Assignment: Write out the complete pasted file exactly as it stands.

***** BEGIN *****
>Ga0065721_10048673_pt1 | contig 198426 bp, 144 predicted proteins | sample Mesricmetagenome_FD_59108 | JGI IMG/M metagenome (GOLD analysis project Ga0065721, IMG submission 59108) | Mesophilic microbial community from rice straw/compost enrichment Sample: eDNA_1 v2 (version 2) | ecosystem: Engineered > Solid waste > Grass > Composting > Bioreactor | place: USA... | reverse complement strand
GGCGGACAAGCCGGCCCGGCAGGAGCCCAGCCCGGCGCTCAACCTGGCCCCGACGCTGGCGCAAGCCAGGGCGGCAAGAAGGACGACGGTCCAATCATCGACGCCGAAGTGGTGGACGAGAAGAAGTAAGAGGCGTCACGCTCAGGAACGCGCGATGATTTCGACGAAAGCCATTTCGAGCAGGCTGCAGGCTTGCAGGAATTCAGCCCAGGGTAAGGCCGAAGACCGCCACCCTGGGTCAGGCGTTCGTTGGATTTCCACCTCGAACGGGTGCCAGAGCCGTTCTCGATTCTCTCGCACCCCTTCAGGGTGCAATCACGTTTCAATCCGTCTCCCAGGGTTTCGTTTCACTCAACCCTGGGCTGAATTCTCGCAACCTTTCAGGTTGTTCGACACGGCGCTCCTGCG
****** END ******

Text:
>Ga0065721_10048673_pt1 | contig 198426 bp, 144 predicted proteins | sample Mesricmetagenome_FD_59108 | JGI IMG/M metagenome (GOLD analysis project Ga0065721, IMG submission 59108) | Mesophilic microbial community from rice straw/compost enrichment Sample: eDNA_1 v2 (version 2) | ecosystem: Engineered > Solid waste > Grass > Composting > Bioreactor | place: USA... | reverse complement strand
GGCGGACAAGCCGGCCCGGCAGGAGCCCAGCCCGGCGCTCAACCTGGCCCCGACGCTGGCGCAAGCCAGGGCGGCAAGAAGGACGACGGTCCAATCATCGACGCCGAAGTGGTGGACGAGAAGAAGTAAGAGGCGTCACGCTCAGGAACGCGCGATGATTTCGACGAAAGCCATTTCGAGCAGGCTGCAGGCTTGCAGGAATTCAGCCCAGGGTAAGGCCGAAGACCGCCACCCTGGGTCAGGCGTTCGTTGGATTTCCACCTCGAACGGGTGCCAGAGCCGTTCTCGATTCTCTCGCACCCCTTCAGGGTGCAATCACGTTTCAATCCGTCTCCCAGGGTTTCGTTTCACTCAACCCTGGGCTGAATTCTCGCAACCTTTCAGGTTGTTCGACACGGCGCTCCTGCG